President Barack Obama stopped by a Nevada solar facility Wednesday to promote his administration's renewable energy efforts -- just a day after the Commerce Department said it would slap tariffs on Chinese imports of solar panels.
One has to look no further than Obama's State of the Union speech to understand the move. Obama is mad as hell about China subsidizing its manufacturers, and he's not going to take it anymore. It's an issue that makes for excellent politics, combining support for U.S. jobs, American manufacturing and clean energy with opposition to the rise of China.
Unfortunately, the administration's approach may hamper the development of clean energy in the U.S. and unnecessarily complicate U.S.-China relations in the process.
It's no secret that when China makes products, it often sells them more cheaply than its competitors. The price differential stems from low Chinese wages, lax regulation and hefty government subsidies. The U.S. solar market has borne the brunt of China's aggressive efforts, with solar panel costs tumbling 80 percent in the past five years. The failures of Solyndra LLC and Evergreen Solar Inc. illustrate the toll falling prices have taken on solar-panel makers.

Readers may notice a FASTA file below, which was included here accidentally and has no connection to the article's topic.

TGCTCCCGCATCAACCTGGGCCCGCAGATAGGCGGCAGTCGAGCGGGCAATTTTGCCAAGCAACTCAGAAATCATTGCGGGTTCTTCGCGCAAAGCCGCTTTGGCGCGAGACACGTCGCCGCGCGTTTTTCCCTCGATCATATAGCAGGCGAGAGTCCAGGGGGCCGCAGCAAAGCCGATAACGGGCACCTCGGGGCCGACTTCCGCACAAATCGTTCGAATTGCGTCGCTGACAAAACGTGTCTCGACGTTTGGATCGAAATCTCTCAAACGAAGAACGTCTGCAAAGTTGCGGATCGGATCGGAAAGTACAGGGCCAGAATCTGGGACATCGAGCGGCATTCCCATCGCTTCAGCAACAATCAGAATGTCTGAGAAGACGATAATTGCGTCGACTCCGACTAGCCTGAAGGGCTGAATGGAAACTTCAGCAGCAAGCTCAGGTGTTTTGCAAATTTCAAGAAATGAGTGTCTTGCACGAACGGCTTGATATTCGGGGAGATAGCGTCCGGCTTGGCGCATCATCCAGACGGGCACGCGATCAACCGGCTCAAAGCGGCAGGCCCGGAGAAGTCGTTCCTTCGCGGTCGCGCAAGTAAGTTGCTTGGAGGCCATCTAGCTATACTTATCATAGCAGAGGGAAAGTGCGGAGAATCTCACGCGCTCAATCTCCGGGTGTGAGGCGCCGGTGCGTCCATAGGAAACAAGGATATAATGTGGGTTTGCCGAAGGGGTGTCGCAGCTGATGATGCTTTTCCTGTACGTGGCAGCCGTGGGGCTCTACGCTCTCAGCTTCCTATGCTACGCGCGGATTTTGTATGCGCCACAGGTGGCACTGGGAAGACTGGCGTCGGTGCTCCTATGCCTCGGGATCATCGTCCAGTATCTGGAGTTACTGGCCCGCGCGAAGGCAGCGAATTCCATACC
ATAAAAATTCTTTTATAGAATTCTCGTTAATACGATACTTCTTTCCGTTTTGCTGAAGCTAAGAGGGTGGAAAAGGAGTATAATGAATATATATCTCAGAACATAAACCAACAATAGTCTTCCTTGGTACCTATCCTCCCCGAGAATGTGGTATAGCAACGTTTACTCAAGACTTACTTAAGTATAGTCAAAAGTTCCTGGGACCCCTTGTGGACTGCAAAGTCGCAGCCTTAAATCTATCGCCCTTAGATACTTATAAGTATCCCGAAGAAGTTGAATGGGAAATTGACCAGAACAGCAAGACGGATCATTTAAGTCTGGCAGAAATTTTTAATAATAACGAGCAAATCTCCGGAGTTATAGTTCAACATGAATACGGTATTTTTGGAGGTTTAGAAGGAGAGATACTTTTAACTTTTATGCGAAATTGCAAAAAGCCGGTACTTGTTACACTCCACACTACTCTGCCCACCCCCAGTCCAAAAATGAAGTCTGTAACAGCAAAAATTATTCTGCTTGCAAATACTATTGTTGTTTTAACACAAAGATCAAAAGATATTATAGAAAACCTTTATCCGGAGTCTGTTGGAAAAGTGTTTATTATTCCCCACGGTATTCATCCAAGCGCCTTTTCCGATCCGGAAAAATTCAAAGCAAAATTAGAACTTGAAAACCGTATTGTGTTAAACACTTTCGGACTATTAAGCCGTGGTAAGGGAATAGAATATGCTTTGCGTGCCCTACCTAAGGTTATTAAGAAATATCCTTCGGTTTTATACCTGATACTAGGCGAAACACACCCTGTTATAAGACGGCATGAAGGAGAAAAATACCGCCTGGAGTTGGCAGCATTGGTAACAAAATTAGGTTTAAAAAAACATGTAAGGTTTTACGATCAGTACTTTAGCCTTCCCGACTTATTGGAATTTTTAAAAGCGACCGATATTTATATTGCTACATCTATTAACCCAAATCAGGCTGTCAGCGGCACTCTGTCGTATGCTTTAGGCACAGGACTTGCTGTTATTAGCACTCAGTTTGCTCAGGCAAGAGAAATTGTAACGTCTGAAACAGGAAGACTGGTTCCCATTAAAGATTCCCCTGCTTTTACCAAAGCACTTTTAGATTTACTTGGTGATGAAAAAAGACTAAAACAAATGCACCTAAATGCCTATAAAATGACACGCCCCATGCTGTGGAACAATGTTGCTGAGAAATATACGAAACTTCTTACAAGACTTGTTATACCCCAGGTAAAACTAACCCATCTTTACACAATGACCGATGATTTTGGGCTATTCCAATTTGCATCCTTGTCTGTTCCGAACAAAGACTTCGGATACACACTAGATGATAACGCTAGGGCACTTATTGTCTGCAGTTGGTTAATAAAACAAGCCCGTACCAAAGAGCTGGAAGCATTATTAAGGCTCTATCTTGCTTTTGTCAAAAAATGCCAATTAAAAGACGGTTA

That's triggered calls from some in the solar industry for the U.S. to intervene, and the Commerce Department on Monday set duties of as much as 4.73 percent on solar products from China. The administration must decide in May whether to levy duties based on additional allegations that Chinese firms are underpricing solar panels to thwart competitors.
Everyone wants a level playing field. But the administration has to tread carefully or risk undercutting an industry it wants to promote. People use fossil fuels because they are cheaper and more readily available. Clean energy, such as wind and solar, will never be able to compete as long as fossil fuels retain a price advantage. Getting renewable energies like solar and wind to become more reliable and more cost-effective will require innovation, which shouldn’t be restricted to U.S. shores.
More than 100 solar companies are opposing the administration's move, in part because they fear it will drive up solar costs and impede a fledgling industry: They buy solar products from China.
The administration seems cognizant of this concern given how low it set the duties. Industry analysts say the levies will barely make a dent in China's advantage. Such a move seems more political than practical, which may not be the best approach for relations with a country the U.S. is inextricably linked to.
(Deborah Solomon is a member of the Bloomberg View editorial board. Follow her on Twitter.)
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